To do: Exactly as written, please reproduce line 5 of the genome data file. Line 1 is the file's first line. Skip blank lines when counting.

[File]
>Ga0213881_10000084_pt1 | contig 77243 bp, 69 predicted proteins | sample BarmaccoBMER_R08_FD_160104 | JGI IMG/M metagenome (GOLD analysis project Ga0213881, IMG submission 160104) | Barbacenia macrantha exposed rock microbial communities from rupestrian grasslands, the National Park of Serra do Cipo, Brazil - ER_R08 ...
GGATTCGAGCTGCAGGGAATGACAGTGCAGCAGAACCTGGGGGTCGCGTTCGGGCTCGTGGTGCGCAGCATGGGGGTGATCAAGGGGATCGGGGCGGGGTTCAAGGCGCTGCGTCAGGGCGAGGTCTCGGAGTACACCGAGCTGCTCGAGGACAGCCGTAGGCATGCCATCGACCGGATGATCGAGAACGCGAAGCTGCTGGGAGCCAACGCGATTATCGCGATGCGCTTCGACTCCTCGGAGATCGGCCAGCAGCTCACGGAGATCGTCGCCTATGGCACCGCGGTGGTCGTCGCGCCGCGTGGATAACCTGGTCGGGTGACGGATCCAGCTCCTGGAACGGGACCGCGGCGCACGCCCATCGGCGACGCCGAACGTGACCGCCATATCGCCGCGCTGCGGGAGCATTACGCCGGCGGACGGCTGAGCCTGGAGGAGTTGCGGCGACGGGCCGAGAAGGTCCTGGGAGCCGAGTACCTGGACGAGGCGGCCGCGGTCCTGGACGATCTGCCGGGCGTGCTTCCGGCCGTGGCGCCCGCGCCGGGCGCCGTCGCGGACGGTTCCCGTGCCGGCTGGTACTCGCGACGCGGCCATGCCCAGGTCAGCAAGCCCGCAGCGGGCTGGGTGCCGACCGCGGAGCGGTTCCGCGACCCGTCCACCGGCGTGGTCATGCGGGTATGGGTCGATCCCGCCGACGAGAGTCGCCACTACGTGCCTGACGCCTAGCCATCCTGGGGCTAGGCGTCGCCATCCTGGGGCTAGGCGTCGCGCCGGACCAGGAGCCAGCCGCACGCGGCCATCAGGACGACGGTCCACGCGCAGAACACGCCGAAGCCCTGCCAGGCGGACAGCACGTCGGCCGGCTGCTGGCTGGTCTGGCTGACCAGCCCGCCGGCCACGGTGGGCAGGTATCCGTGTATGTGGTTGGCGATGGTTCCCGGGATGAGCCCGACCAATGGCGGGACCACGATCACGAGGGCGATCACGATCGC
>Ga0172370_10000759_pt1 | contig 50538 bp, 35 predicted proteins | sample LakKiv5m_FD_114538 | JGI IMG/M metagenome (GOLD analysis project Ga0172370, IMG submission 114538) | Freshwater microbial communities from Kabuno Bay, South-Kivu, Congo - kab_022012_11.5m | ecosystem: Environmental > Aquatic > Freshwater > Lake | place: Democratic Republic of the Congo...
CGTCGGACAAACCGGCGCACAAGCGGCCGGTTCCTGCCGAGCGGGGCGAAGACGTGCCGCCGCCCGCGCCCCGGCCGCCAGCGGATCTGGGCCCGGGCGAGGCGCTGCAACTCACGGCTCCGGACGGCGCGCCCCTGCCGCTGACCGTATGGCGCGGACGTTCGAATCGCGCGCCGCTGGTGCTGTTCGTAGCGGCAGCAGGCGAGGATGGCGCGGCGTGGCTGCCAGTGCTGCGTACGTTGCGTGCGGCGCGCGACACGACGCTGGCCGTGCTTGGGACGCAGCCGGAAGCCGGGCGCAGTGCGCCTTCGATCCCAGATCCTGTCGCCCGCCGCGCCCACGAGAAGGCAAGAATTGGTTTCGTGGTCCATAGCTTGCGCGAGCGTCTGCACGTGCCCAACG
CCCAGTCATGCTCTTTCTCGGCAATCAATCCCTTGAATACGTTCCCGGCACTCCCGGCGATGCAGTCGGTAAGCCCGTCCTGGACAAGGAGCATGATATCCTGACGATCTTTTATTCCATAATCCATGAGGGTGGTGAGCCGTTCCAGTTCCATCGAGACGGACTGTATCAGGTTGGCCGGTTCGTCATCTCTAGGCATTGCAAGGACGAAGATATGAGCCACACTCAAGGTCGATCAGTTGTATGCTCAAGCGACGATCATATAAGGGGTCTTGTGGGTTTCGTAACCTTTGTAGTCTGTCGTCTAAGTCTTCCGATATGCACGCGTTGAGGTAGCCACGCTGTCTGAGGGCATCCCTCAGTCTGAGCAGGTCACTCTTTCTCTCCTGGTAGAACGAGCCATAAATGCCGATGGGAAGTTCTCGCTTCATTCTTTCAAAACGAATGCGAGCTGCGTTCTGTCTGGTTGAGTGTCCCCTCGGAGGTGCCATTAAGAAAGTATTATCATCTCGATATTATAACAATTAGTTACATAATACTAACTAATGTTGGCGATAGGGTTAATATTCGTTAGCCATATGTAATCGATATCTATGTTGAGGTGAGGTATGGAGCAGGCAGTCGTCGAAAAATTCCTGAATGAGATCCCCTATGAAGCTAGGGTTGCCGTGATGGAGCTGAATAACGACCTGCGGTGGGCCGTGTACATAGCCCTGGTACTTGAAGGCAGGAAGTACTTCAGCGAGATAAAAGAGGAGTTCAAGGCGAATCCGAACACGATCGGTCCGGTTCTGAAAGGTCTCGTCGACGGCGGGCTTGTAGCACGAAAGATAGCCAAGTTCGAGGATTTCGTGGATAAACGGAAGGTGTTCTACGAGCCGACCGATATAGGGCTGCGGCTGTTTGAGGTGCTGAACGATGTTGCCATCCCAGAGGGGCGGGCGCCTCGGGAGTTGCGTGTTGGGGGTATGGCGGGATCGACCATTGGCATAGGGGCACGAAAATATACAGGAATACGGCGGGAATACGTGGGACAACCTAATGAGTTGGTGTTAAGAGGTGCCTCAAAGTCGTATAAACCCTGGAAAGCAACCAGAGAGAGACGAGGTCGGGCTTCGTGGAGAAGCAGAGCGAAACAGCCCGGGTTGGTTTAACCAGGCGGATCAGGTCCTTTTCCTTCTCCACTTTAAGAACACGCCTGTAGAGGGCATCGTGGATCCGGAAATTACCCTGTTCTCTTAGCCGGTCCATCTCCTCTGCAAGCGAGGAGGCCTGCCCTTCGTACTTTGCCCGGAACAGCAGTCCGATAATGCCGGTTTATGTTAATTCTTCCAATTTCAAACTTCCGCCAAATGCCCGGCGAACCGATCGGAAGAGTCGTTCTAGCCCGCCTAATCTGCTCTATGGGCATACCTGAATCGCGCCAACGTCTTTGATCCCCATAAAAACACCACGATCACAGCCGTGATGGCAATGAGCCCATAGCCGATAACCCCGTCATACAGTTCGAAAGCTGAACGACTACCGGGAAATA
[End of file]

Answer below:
CCCAGTCATGCTCTTTCTCGGCAATCAATCCCTTGAATACGTTCCCGGCACTCCCGGCGATGCAGTCGGTAAGCCCGTCCTGGACAAGGAGCATGATATCCTGACGATCTTTTATTCCATAATCCATGAGGGTGGTGAGCCGTTCCAGTTCCATCGAGACGGACTGTATCAGGTTGGCCGGTTCGTCATCTCTAGGCATTGCAAGGACGAAGATATGAGCCACACTCAAGGTCGATCAGTTGTATGCTCAAGCGACGATCATATAAGGGGTCTTGTGGGTTTCGTAACCTTTGTAGTCTGTCGTCTAAGTCTTCCGATATGCACGCGTTGAGGTAGCCACGCTGTCTGAGGGCATCCCTCAGTCTGAGCAGGTCACTCTTTCTCTCCTGGTAGAACGAGCCATAAATGCCGATGGGAAGTTCTCGCTTCATTCTTTCAAAACGAATGCGAGCTGCGTTCTGTCTGGTTGAGTGTCCCCTCGGAGGTGCCATTAAGAAAGTATTATCATCTCGATATTATAACAATTAGTTACATAATACTAACTAATGTTGGCGATAGGGTTAATATTCGTTAGCCATATGTAATCGATATCTATGTTGAGGTGAGGTATGGAGCAGGCAGTCGTCGAAAAATTCCTGAATGAGATCCCCTATGAAGCTAGGGTTGCCGTGATGGAGCTGAATAACGACCTGCGGTGGGCCGTGTACATAGCCCTGGTACTTGAAGGCAGGAAGTACTTCAGCGAGATAAAAGAGGAGTTCAAGGCGAATCCGAACACGATCGGTCCGGTTCTGAAAGGTCTCGTCGACGGCGGGCTTGTAGCACGAAAGATAGCCAAGTTCGAGGATTTCGTGGATAAACGGAAGGTGTTCTACGAGCCGACCGATATAGGGCTGCGGCTGTTTGAGGTGCTGAACGATGTTGCCATCCCAGAGGGGCGGGCGCCTCGGGAGTTGCGTGTTGGGGGTATGGCGGGATCGACCATTGGCATAGGGGCACGAAAATATACAGGAATACGGCGGGAATACGTGGGACAACCTAATGAGTTGGTGTTAAGAGGTGCCTCAAAGTCGTATAAACCCTGGAAAGCAACCAGAGAGAGACGAGGTCGGGCTTCGTGGAGAAGCAGAGCGAAACAGCCCGGGTTGGTTTAACCAGGCGGATCAGGTCCTTTTCCTTCTCCACTTTAAGAACACGCCTGTAGAGGGCATCGTGGATCCGGAAATTACCCTGTTCTCTTAGCCGGTCCATCTCCTCTGCAAGCGAGGAGGCCTGCCCTTCGTACTTTGCCCGGAACAGCAGTCCGATAATGCCGGTTTATGTTAATTCTTCCAATTTCAAACTTCCGCCAAATGCCCGGCGAACCGATCGGAAGAGTCGTTCTAGCCCGCCTAATCTGCTCTATGGGCATACCTGAATCGCGCCAACGTCTTTGATCCCCATAAAAACACCACGATCACAGCCGTGATGGCAATGAGCCCATAGCCGATAACCCCGTCATACAGTTCGAAAGCTGAACGACTACCGGGAAATA